[ghc-steering-committee] Please review #313: Delimited continuation primops, Shepherd: Simon Marlow

Eric Seidel eric at seidel.io
Thu Dec 3 14:50:24 UTC 2020

On Thu, Dec 3, 2020, at 05:29, Simon Marlow wrote:
> My understanding of what happened in C compilers is that the optimisers 
> want to do some dataflow analysis to determine the ranges of values 
> that variables can take, in order to eliminate unnecessary conditionals 
> and so forth. These analyses are severely crippled if you can't assume 
> the absence of undefined behaviour in C/C++, because most arithmetic 
> operations have undefined behaviour: overflow is undefined, for example.

Right, I think what leads to the surprising behavior in C/C++ is that compilers
sometimes use the results of the dataflow analysis in a manner that violates

For example, removing a NULL check because later on the pointer
is dereferenced unconditionally. I don't think anyone would complain about
the compiler removing NULL checks *after* the dereference, but doing so
before is a bit unsettling. Suppose the NULL check the compiler cleverly
elided was meant to call into a custom abort() function. Now we have to hope
the compiler can figure out that our abort() wrapper doesn't return, and we
probably have to annotate our abort() to help the compiler along.

Another example that always comes to mind is where the compiler may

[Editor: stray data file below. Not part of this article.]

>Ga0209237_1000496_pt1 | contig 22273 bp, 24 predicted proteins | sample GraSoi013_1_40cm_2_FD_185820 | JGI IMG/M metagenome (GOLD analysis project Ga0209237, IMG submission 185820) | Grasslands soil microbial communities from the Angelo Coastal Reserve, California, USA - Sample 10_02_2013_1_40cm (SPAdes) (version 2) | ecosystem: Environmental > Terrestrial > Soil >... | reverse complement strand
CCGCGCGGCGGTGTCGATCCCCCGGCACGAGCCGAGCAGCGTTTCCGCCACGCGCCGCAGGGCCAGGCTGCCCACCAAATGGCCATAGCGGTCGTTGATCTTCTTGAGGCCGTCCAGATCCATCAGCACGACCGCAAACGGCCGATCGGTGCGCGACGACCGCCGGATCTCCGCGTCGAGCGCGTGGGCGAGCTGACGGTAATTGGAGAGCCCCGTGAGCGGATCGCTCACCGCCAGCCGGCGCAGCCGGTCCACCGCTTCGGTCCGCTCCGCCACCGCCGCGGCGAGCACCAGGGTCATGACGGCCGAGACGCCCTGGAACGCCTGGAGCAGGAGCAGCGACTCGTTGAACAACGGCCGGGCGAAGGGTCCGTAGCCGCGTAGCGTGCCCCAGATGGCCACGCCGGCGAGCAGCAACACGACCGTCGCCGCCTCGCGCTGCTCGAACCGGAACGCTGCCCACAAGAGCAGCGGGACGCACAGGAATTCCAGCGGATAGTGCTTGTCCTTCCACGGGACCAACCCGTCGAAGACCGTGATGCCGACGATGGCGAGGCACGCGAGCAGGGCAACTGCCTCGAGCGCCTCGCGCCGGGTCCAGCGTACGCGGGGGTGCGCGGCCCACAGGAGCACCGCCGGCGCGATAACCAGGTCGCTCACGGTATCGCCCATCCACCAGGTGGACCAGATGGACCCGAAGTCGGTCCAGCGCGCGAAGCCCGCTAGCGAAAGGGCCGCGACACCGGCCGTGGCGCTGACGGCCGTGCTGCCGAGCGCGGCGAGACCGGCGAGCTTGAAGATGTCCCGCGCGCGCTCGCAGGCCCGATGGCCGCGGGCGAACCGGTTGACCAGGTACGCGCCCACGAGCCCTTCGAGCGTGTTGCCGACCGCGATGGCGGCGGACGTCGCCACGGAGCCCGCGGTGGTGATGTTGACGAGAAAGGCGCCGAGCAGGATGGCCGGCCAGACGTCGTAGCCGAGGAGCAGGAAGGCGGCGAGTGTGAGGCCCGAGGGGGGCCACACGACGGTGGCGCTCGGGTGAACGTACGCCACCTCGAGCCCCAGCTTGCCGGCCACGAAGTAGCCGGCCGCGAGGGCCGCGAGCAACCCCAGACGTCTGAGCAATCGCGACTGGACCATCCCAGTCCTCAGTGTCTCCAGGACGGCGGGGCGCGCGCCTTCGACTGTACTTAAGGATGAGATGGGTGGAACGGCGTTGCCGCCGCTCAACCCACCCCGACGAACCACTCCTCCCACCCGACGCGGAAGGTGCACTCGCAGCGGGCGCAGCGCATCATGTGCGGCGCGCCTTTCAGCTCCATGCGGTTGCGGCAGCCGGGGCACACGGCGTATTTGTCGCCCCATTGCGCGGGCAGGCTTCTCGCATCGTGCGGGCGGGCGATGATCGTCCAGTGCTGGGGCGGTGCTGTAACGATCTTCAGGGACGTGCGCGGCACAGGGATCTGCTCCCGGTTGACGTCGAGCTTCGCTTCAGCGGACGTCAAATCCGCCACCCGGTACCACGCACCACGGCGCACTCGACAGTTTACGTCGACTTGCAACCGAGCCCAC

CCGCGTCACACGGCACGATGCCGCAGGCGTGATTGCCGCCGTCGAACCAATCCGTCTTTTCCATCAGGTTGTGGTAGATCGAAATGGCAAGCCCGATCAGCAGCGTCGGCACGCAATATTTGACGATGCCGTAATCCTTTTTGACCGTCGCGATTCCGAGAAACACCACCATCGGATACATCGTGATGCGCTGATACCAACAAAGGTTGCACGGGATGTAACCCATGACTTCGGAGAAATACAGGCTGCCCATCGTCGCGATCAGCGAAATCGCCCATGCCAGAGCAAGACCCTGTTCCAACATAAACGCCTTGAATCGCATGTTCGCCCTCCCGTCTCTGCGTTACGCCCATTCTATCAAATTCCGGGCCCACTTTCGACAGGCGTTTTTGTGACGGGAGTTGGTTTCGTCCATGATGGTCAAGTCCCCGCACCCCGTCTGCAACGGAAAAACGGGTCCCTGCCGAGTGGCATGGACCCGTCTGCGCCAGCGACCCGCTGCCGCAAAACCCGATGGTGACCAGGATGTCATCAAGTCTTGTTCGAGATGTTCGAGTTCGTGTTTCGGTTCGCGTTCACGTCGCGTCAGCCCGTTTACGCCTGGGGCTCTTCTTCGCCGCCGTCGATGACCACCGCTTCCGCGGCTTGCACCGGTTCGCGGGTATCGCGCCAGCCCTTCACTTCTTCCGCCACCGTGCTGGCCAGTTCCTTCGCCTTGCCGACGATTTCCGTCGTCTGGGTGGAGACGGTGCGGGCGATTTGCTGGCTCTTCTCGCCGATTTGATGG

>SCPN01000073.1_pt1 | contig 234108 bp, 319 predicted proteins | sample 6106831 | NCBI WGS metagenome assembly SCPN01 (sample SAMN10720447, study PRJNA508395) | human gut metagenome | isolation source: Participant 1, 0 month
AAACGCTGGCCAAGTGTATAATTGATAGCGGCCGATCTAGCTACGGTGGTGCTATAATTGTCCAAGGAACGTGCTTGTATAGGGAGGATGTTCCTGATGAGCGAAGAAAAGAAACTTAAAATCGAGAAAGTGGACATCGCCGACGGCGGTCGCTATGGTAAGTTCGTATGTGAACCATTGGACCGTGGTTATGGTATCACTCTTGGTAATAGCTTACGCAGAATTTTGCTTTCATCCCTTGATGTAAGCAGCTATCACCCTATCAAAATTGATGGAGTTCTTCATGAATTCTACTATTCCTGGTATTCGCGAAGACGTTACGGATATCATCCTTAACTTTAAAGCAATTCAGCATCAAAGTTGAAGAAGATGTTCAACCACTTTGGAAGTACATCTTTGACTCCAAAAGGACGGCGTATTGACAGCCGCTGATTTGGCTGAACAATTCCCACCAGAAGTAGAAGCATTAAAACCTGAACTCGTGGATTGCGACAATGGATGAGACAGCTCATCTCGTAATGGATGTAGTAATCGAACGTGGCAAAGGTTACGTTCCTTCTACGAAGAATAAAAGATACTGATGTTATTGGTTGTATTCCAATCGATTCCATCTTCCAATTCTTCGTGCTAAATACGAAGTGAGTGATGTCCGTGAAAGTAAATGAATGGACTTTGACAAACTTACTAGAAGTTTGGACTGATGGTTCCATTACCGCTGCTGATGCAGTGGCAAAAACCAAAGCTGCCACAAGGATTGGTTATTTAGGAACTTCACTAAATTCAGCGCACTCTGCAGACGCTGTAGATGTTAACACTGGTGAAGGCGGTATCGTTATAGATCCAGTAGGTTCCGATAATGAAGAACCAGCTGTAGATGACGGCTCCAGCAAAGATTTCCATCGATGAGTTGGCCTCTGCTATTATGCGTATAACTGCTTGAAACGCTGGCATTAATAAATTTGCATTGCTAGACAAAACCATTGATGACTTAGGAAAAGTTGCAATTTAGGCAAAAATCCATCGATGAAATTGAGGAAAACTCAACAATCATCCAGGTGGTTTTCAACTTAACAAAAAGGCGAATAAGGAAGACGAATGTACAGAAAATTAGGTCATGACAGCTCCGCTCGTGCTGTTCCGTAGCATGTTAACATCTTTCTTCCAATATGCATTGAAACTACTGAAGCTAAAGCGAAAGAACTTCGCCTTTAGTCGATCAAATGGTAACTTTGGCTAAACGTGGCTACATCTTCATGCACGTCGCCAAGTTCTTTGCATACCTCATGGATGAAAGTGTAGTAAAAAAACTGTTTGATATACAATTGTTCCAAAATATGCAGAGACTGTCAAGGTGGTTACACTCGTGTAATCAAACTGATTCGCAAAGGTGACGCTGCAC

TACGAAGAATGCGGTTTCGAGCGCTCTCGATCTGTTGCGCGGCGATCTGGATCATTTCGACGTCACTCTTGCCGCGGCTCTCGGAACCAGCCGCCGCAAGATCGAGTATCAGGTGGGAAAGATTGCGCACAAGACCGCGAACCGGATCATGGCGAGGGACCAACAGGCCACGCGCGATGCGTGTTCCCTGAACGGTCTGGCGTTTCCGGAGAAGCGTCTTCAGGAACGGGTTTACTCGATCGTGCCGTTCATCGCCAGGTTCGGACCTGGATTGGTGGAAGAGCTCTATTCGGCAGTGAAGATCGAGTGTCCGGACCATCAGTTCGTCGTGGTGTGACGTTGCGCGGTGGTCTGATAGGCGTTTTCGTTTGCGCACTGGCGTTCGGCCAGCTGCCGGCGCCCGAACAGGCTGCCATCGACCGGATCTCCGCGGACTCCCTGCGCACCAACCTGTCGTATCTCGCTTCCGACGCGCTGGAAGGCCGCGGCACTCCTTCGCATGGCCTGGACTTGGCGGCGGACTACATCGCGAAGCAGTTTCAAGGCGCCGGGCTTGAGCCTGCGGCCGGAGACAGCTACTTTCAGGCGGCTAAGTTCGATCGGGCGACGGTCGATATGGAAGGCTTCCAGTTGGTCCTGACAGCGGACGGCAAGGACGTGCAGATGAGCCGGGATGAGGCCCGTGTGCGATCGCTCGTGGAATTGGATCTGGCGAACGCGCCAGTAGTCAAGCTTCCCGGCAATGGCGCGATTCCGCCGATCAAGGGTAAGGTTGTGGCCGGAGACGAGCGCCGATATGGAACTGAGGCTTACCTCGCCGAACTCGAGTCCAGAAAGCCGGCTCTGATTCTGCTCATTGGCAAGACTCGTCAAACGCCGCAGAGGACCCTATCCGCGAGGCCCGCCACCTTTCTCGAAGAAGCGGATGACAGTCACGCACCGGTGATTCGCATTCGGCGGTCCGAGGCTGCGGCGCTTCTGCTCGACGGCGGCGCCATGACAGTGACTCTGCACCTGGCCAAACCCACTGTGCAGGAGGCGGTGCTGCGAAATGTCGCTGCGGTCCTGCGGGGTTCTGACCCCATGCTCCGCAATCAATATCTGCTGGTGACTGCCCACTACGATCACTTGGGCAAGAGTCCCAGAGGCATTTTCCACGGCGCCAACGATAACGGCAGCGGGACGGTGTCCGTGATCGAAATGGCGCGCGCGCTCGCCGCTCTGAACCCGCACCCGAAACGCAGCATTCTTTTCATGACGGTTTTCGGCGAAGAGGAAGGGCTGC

replace an indirect call via a NULL function pointer with a direct call to a
function f() that is never actually assigned to the function pointer, because
it detected that f() is the only possible target of the pointer and calling a
NULL function pointer is also UB.
> We don't do this kind of analysis in GHC at the moment, and we don't 
> have quite so much undefined behaviour floating around. But I can 
> imagine similar issues might arise. I mean, we most definitely assume 
> that the result of `unsafeCoerce#` is a value of the claimed type - 
> what else can you do? I suppose I'm not really clear on what 
> specifically it would mean to adopt "illegal but unchecked" as the 
> policy for undefined behaviour. Does it mean the compiler can't assume 
> anything about the result of an operation that has any undefined 
> behaviour?

That's a fair point. I'm not entirely clear on where to draw the line either,
but maybe respecting causality would be a good place to start. So it's fine
for us to assume that operations that have UB complete successfully, and
to assume the inputs satisfy the operation's contract from that point on,
but maybe we should avoid propagating those assumptions back before
the call-site that may invoke UB. But then what do we do about loops? It
seems we would either have to special case the first iteration or block
optimizations in the first section of the loop on every iteration.. Both
options sound terrible..

More information about the ghc-steering-committee mailing list